The saving grace was the well-tarred road (the smallest pothole could send a vehicle tumbling into a valley!) and the strict road signs forbidding simultaneous overtaking at sharp corners by vehicles coming in opposite directions. There were clearly marked yellow lines indicating which side of the road was permitted to overtake at any point and, thankfully, Brazilian drivers adhere strictly to these road signs.
In fact, our bus driver was simply excellent. We had warned him beforehand that we didn’t want him to speed, so we took off very early (at 4am) in order to have enough time on our hands. We shouldn’t have worried. For him to act otherwise and speed recklessly will be suicidal anyway on this tricky highway which will test the driving skills even of a Formula One driver.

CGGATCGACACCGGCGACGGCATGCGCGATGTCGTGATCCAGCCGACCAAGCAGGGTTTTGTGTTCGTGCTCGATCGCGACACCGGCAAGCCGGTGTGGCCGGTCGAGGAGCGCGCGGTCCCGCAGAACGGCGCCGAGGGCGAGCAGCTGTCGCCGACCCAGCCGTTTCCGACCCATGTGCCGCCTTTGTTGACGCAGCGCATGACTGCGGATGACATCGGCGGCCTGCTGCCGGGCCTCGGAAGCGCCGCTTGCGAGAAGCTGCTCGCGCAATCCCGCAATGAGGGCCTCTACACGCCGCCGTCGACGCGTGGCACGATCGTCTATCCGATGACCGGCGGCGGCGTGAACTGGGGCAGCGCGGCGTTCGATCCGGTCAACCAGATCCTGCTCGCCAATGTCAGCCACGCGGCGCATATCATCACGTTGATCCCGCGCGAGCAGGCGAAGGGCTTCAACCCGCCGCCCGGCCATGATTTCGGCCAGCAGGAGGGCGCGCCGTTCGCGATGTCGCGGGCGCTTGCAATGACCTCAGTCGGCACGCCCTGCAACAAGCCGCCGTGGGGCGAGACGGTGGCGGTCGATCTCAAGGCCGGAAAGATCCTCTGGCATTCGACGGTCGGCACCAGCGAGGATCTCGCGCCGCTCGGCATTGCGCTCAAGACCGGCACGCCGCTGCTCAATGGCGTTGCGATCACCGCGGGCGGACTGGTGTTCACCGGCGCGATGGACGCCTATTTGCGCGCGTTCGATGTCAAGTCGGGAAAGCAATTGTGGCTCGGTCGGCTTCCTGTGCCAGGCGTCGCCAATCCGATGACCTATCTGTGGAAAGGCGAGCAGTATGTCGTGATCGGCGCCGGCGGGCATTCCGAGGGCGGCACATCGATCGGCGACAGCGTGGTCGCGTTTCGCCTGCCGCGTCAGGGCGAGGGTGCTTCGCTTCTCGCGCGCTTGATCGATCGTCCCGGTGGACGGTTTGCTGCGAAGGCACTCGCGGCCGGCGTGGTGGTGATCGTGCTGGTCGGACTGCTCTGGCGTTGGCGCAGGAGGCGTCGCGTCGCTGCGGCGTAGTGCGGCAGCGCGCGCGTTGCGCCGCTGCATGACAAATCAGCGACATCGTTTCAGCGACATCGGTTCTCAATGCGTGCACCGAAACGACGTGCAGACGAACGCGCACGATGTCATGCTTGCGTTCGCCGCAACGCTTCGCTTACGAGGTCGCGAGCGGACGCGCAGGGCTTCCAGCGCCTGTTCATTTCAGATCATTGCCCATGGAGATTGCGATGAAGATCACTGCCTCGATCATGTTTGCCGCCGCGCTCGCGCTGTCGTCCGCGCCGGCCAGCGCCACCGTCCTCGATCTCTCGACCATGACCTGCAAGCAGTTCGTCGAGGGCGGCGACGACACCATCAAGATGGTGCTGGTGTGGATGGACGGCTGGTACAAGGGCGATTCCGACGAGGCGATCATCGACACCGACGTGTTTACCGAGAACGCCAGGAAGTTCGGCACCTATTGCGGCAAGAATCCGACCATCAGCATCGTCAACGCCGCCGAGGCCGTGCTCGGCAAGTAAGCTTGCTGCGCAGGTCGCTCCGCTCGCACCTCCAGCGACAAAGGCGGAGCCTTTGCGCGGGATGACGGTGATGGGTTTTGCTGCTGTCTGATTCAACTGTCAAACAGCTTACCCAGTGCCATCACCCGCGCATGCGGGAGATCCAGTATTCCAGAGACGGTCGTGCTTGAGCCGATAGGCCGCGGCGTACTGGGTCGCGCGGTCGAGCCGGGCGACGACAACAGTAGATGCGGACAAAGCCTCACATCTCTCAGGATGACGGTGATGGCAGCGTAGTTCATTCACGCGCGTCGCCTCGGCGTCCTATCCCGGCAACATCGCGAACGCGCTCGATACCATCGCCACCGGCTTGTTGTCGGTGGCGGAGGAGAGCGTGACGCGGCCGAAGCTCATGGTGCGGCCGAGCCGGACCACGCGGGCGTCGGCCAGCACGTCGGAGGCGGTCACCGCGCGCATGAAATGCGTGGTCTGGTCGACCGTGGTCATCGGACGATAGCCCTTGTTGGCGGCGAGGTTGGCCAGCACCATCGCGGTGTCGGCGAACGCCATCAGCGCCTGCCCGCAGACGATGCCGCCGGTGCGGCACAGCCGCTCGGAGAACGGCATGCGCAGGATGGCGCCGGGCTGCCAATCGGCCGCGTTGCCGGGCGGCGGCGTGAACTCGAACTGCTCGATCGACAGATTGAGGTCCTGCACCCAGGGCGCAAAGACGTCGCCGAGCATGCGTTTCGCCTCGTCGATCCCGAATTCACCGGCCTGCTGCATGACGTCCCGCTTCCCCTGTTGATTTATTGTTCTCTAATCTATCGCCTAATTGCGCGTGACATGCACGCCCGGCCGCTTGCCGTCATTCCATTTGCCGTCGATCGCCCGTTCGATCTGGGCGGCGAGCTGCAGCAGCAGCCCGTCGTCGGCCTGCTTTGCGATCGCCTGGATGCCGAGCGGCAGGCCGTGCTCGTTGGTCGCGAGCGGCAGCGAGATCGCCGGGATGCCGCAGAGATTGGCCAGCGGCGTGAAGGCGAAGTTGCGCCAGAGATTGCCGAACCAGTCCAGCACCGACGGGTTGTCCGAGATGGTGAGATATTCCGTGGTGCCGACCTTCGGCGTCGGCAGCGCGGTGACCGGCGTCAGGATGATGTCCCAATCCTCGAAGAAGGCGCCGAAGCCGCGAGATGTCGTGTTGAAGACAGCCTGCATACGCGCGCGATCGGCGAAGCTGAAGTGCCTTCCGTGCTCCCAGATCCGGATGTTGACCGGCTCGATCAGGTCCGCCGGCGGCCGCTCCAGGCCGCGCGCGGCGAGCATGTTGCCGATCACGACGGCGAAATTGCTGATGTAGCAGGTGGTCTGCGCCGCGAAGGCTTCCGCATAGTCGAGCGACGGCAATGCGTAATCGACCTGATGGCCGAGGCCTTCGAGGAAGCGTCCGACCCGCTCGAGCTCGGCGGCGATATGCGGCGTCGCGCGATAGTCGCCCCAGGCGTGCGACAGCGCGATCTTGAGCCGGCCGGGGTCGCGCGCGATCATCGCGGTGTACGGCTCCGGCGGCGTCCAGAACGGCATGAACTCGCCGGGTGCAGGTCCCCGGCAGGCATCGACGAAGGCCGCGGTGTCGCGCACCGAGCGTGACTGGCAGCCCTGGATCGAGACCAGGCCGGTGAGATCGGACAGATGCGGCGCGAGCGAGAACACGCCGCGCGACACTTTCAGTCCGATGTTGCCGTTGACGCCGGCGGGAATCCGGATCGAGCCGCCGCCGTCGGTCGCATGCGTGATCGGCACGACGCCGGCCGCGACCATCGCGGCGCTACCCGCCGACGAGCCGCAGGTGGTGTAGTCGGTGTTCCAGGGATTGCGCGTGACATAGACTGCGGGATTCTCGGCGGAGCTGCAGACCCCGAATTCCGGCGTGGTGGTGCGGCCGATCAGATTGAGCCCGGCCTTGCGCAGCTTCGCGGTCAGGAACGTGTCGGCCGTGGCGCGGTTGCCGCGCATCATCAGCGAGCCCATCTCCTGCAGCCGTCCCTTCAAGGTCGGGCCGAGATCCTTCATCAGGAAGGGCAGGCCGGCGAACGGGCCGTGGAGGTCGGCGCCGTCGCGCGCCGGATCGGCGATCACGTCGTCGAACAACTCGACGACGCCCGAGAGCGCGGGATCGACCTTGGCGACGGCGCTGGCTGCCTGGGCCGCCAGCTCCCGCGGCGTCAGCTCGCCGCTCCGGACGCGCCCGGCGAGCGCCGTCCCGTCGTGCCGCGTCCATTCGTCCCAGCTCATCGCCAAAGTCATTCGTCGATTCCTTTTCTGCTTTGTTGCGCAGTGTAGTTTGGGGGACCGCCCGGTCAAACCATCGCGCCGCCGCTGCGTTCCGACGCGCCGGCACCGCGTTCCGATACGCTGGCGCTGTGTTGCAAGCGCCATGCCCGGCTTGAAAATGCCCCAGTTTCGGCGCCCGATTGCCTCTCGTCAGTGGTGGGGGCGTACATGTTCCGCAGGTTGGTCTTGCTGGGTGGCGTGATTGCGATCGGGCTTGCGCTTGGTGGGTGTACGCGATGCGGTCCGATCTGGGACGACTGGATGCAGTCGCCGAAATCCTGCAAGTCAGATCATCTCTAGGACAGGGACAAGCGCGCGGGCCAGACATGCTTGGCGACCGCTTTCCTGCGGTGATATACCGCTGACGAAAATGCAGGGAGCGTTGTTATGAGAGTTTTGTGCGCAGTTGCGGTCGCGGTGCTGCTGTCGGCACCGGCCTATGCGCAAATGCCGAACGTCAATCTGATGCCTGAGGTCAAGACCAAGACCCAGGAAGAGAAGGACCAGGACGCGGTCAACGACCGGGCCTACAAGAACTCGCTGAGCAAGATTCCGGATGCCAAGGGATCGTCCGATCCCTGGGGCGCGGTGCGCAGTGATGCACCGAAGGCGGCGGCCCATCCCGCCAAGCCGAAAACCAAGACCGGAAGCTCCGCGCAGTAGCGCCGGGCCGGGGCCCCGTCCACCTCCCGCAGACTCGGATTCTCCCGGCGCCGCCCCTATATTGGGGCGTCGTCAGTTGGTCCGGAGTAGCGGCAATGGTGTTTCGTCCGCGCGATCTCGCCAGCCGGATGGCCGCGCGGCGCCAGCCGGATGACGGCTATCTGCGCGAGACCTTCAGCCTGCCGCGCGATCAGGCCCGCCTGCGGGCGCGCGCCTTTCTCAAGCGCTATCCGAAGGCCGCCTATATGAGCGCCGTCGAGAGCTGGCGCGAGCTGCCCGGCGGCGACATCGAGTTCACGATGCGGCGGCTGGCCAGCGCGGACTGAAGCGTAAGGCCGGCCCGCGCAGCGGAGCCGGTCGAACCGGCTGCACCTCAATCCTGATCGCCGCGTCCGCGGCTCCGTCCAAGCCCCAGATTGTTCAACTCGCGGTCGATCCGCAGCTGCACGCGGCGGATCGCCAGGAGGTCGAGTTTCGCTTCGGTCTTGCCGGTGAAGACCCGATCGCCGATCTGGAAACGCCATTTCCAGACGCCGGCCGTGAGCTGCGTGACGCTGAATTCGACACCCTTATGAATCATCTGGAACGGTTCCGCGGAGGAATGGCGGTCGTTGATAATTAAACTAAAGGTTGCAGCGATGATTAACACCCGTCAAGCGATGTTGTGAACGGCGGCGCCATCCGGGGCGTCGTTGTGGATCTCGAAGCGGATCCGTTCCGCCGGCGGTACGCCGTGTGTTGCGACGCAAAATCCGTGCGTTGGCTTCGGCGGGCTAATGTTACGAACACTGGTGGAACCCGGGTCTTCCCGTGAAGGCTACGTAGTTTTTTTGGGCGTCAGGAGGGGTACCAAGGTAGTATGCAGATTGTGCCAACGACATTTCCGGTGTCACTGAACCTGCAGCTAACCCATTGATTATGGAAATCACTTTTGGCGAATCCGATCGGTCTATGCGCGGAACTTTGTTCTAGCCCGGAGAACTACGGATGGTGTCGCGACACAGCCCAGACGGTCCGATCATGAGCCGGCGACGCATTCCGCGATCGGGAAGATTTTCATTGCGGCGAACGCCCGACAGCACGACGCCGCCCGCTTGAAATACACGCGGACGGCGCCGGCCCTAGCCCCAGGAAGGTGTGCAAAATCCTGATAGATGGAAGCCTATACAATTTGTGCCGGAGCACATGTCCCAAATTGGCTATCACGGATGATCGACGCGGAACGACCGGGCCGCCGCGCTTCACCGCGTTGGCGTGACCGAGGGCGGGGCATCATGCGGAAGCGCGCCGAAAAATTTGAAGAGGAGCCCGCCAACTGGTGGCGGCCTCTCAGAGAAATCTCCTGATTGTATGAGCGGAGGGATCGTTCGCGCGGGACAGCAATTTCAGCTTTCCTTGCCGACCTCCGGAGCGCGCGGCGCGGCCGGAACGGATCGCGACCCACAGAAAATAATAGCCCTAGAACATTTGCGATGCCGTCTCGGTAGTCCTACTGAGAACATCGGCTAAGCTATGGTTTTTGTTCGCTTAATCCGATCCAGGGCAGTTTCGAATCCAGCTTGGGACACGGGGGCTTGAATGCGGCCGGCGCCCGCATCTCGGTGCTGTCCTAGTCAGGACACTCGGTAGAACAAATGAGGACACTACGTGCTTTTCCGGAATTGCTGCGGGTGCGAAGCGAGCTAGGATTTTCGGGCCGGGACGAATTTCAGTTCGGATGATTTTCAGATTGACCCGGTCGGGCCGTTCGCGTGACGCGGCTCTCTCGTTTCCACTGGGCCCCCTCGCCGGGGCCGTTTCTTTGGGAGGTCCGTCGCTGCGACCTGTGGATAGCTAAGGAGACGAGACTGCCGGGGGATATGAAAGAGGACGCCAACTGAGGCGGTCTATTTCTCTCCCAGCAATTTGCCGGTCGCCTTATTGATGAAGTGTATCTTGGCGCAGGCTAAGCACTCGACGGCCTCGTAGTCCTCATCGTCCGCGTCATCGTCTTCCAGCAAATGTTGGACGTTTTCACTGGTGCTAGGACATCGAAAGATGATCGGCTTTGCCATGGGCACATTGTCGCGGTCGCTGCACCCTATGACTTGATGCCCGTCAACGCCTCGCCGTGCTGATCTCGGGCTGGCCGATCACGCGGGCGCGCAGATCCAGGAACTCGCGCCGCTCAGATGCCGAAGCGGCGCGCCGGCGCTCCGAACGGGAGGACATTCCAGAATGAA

I was looking for adventure and, well, I really got a handful on that trip to Curitiba. But I’m not looking to see any more countryside, so I am flying to Cuiaba for the Eagles game against Bosnia and to Porto Alegre for the match against Argentina.
I have little choice anyway. Cuiaba is 1,539 kilometers (about 20 hours 30 minutes by road) from São Paulo while Porto Alegre is 1,136 kilometers (about 14 hours, 41 minutes) away. Now you know the second reason why many Nigerian fans in São Paulo have opted to siddon look. Apart from the flight tickets being expensive and unaffordable for many, few are ready to make the long journey to the Brazilian flora and fauna-rich hinterland at the risk of being greeted with another disappointing Eagles performance.